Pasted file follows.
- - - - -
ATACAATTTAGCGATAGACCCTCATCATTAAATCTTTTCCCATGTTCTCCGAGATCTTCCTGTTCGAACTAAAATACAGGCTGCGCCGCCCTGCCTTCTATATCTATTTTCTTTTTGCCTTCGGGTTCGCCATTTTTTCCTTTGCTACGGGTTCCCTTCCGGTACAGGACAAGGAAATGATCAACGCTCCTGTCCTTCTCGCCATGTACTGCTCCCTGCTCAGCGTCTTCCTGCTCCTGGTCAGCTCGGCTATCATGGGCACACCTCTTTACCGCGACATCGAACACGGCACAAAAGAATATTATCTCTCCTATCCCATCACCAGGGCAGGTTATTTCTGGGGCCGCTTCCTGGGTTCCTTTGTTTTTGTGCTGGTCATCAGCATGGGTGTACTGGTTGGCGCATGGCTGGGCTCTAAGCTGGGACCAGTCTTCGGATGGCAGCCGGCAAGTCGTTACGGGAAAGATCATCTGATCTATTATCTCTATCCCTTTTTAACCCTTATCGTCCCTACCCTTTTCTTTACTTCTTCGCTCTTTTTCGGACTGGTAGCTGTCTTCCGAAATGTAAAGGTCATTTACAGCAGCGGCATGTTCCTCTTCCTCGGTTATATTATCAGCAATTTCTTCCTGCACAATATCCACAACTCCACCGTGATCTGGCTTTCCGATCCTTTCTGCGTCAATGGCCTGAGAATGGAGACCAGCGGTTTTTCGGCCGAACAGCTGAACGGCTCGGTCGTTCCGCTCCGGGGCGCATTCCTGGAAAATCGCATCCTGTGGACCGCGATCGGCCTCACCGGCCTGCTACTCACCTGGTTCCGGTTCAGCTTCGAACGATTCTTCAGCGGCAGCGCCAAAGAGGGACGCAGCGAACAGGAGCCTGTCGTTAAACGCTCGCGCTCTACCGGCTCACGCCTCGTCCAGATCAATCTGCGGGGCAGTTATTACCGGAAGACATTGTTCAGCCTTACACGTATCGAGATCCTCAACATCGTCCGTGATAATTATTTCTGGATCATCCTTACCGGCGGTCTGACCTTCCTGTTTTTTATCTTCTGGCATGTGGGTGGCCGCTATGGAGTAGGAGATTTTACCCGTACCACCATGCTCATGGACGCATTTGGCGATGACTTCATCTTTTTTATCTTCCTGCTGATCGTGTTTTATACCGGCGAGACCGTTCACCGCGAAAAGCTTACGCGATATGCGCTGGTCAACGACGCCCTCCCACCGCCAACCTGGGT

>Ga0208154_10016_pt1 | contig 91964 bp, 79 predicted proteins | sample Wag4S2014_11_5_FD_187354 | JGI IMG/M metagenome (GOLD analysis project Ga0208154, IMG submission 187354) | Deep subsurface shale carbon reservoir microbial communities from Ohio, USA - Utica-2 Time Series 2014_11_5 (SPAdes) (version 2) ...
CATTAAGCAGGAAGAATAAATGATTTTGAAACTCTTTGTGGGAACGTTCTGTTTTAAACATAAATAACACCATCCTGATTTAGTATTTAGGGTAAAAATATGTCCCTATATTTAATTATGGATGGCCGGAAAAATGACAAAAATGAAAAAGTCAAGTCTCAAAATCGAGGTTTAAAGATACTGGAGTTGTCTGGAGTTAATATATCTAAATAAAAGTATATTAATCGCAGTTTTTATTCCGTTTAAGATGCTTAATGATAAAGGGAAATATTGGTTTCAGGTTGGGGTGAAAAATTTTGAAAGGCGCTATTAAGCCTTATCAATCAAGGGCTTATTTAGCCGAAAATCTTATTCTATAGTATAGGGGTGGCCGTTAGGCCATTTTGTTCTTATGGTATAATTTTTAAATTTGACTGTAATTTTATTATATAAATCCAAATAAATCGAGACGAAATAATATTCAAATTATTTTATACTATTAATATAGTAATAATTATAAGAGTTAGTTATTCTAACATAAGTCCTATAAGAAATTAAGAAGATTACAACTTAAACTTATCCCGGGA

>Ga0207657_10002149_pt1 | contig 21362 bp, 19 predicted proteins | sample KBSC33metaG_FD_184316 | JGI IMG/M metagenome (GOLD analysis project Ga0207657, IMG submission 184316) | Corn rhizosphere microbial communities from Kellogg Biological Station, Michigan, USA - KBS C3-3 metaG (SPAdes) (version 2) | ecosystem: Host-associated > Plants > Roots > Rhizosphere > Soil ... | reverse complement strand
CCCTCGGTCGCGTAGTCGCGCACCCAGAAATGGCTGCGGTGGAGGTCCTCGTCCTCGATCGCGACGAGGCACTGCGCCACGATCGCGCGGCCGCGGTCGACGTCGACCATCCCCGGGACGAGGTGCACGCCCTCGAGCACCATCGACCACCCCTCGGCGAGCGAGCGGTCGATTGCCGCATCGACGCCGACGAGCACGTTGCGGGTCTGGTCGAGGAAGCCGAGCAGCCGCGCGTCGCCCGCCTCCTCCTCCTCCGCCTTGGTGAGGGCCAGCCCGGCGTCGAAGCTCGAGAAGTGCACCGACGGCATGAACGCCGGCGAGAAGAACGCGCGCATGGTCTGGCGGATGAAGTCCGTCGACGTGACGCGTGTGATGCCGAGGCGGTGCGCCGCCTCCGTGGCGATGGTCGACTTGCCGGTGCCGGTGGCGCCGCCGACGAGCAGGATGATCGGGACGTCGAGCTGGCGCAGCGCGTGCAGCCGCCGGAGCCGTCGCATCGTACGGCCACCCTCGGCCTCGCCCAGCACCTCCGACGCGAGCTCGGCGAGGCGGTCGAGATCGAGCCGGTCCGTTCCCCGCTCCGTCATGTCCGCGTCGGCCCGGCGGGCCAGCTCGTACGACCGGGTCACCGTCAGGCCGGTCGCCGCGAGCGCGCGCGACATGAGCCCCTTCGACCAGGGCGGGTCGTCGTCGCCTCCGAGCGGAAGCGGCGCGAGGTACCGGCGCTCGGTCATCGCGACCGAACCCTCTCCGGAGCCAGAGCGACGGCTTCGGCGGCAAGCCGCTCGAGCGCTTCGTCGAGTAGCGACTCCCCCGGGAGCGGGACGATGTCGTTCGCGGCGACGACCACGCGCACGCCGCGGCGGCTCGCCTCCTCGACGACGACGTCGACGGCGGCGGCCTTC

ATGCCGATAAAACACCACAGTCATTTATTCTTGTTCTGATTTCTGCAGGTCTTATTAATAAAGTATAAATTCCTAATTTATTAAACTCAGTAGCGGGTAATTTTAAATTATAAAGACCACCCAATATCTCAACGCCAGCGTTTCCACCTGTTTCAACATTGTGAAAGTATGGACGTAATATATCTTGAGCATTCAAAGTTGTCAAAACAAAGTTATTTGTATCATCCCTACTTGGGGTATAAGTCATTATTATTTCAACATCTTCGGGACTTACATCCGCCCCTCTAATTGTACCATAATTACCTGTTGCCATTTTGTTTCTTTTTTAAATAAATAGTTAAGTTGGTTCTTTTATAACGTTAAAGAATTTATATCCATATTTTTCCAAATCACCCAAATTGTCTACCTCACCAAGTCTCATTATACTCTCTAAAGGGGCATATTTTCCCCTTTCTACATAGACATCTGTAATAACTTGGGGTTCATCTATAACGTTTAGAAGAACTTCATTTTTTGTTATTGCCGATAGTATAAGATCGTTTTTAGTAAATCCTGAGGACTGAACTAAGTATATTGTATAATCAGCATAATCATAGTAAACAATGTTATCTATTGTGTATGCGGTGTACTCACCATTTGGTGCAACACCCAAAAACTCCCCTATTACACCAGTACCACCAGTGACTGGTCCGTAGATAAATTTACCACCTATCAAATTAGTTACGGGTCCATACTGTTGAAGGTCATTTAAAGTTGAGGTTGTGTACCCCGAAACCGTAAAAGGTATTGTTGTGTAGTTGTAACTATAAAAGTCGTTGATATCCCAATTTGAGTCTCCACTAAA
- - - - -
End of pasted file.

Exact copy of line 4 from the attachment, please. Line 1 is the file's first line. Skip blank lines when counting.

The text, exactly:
>Ga0207657_10002149_pt1 | contig 21362 bp, 19 predicted proteins | sample KBSC33metaG_FD_184316 | JGI IMG/M metagenome (GOLD analysis project Ga0207657, IMG submission 184316) | Corn rhizosphere microbial communities from Kellogg Biological Station, Michigan, USA - KBS C3-3 metaG (SPAdes) (version 2) | ecosystem: Host-associated > Plants > Roots > Rhizosphere > Soil ... | reverse complement strand